Finally, as an exploratory analysis, we examined whether any regions in the rest of the brain differed by age group, using a two-sample t test similar to that in (1) above, but without any mask, using an uncorrected threshold, p < .001.

All reported coordinates were converted from Montreal Neurological Institute to Talairach space using the algorithm mni2tal (imaging.mrc-cbu.cam.ac.uk/imaging/MniTalairach).

RESULTS

Behavioral Results

fMRI Study

Data were analyzed using a Group (fMRI young, fMRI old) × Triplet Type (HP, LP) × Training Stage (early, middle, late) mixed design ANOVA. Group varied between subjects, and Triplet Type and Training Stage varied within subjects. Overall accuracy was high (younger: M = 99.0%, SD = 0.03%; older: M = 98.4%, SD = 0.04), and the ANOVA for accuracy revealed no significant main effects or interactions (ps > .24). This aids interpretation in that there were no age-related speed–accuracy trade-offs. As expected, the ANOVA for RT produced a main effect of Group, F(1, 19) = 36.22, p < .0001, revealing that younger adults responded significantly faster than older adults (younger: 368.31 ± 49.96, older: 482.72 ± 41.76). A main effect of Training Stage, F(1, 19) = 9.39, p = .0005, revealed significantly faster responses over time (early: 439.64 ± 71.71, middle: 423.59 ± 75.68, late: 420.34 ± 72.66), and a main effect of Triplet Type, F(1, 19) = 47.19, p < .0001, revealed associative learning or significantly faster responses to HP than LP triplets (HP: 416.66 ± 72.08, LP: 439.50 ± 73.33). The Triplet Type × Training Stage interaction was not significant, F(1, 19) = 1.43, p = .252; however, the Critical Group × Triplet Type × Training Stage interaction was significant, F(1, 19) = 3.95, p < .05, showing age group differences in associative learning over time. RT difference scores, shown in Figure 2, revealed that younger adults had significantly higher learning scores than older adults only late in training (i.e., Run 3), t(19) = 2.05, p = .05.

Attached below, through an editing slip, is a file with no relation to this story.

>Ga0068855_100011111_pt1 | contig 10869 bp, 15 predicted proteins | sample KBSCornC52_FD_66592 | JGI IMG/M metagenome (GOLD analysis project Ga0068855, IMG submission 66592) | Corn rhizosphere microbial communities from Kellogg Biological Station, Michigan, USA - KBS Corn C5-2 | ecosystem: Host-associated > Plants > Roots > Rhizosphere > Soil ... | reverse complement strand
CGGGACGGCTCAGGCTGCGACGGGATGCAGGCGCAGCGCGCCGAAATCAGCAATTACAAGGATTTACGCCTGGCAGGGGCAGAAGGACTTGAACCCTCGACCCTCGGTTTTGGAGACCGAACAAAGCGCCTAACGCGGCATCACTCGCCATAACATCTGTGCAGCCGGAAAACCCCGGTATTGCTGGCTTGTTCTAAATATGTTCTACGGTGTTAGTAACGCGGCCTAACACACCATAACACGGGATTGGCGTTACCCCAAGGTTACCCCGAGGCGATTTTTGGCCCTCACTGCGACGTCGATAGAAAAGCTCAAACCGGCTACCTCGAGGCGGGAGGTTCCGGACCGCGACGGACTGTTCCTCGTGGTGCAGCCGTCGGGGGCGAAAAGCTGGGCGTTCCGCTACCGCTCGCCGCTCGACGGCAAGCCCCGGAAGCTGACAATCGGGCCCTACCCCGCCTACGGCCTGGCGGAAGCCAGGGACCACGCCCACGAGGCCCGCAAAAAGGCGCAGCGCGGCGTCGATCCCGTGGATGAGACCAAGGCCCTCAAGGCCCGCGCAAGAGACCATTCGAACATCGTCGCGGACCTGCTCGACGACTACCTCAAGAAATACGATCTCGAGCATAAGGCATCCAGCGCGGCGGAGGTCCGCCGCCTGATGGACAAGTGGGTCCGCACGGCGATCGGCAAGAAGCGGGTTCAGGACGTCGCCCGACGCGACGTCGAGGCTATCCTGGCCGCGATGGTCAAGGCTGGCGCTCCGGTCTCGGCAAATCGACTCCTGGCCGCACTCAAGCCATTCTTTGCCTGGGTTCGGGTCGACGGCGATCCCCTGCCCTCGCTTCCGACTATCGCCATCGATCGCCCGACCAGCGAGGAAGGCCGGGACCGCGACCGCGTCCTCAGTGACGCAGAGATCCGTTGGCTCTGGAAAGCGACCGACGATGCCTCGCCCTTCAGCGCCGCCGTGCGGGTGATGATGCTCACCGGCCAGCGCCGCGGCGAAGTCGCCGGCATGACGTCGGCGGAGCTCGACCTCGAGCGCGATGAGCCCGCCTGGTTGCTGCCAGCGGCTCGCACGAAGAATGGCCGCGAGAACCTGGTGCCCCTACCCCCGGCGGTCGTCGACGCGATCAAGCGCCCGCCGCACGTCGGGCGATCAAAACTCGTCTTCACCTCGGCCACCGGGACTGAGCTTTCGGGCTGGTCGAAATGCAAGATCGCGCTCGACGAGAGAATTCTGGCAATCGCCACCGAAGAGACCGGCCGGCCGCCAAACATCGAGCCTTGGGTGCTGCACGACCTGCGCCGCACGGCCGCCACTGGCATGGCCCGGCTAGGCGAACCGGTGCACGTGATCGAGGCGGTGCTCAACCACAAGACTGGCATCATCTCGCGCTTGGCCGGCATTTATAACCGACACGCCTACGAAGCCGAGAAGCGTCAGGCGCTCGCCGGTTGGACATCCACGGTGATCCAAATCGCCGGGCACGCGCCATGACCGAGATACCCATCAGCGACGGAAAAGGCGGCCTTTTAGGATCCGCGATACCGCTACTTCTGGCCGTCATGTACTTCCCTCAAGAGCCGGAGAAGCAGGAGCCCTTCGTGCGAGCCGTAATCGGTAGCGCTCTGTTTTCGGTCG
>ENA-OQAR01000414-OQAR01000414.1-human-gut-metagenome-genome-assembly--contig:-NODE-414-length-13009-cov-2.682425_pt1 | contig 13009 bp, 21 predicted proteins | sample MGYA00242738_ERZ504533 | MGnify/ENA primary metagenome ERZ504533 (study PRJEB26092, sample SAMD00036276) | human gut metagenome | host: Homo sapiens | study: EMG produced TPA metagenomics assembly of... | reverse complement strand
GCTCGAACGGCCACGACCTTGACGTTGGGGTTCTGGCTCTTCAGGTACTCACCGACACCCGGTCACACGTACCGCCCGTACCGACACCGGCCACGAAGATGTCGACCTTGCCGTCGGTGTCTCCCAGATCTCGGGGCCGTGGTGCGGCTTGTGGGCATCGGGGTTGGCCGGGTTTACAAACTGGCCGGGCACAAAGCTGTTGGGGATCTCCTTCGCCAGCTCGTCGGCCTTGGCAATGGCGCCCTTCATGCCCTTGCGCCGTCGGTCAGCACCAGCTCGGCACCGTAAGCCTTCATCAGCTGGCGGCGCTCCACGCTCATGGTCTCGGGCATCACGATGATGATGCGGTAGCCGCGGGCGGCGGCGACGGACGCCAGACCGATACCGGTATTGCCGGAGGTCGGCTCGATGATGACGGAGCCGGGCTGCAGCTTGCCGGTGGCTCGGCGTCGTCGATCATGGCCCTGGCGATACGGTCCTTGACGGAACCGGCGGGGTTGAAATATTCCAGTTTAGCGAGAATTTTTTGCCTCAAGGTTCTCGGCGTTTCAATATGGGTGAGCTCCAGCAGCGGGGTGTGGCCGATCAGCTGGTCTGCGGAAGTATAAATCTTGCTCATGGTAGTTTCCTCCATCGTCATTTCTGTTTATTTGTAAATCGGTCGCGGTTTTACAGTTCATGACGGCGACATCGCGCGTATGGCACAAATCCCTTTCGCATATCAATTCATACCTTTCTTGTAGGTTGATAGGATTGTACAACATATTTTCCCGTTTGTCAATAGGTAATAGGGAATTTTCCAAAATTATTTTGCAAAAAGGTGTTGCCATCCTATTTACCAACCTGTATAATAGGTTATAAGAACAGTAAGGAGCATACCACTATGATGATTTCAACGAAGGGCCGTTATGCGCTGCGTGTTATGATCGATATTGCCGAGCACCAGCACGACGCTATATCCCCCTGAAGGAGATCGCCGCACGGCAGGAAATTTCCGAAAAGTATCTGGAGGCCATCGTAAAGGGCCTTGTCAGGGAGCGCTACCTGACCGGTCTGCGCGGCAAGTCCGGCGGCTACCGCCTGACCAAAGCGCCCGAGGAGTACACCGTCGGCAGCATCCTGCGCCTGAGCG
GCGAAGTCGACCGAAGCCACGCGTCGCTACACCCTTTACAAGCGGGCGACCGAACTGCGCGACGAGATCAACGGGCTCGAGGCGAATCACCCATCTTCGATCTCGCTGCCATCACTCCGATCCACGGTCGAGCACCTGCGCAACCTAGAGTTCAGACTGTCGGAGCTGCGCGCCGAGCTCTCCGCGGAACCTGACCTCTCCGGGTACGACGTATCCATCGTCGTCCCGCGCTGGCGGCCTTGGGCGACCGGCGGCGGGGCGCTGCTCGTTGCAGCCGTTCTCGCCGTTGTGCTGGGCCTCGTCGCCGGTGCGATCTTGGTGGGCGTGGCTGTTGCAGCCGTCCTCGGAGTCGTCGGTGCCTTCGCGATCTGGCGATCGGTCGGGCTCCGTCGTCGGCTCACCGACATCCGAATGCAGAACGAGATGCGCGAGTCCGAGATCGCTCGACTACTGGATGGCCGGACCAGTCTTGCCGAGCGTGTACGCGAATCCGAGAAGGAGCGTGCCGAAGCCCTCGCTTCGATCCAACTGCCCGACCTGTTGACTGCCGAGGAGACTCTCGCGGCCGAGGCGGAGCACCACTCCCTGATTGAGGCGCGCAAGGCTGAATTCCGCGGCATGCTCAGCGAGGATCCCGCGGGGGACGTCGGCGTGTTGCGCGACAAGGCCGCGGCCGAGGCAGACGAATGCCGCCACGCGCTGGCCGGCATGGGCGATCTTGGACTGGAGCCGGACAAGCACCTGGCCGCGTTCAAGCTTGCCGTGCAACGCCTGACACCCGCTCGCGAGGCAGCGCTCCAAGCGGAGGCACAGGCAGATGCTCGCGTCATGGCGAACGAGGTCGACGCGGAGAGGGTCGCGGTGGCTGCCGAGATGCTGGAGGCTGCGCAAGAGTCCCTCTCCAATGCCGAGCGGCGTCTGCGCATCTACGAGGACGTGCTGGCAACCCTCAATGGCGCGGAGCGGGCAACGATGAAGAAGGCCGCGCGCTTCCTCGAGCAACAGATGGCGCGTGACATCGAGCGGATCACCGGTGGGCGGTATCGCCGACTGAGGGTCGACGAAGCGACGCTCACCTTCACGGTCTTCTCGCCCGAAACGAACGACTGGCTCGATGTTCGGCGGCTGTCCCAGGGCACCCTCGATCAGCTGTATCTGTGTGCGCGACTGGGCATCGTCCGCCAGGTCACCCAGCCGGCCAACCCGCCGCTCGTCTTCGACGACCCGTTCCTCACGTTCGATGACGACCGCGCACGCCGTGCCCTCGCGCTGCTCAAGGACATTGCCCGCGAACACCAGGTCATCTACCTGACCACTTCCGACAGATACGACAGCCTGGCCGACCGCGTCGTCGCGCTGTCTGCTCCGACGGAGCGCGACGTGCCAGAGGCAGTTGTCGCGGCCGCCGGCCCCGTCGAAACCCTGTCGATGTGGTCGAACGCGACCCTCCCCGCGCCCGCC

Figure 2. 

Difference of mean of median RTs for LP–HP triplets in milliseconds over early, middle, and late learning for younger (black) and older (white) adults in the fMRI study and younger adults in the separate behavioral study (cross-hatch). Error bars represent the SEM.

Figure 2. 

Difference of mean of median RTs for LP–HP triplets in milliseconds over early, middle, and late learning for younger (black) and older (white) adults in the fMRI study and younger adults in the separate behavioral study (cross-hatch). Error bars represent the SEM.

We further evaluated this age deficit in late learning by examining each individual's implicit associative learning scores in Run 3, that is, LP triplet RT minus HP triplet RT. Using a median split, we classified any subject with a difference score of ≥20.2 msec as being a high learner and any other subject as a low learner. Of the high learners, eight were younger adults and three were older adults, whereas of the low learners, two were younger adults and eight were older adults, χ2(2) = 5.8, p = .02. Thus, late in training, most younger adults were classified as high learners and most older adults as low learners.

Although neuropsychological measures had been collected to characterize our sample as normal, we also correlated these scores with individual implicit associative learning scores from early and late trainings to determine whether age-related differences in processing speed, free recall, or cued recall were related to age differences observed in late associative learning. There were no significant correlations between individual RT difference scores at early or late training and any of the neuropsychological measures, either within or across groups (ps > .21).

Behavioral Study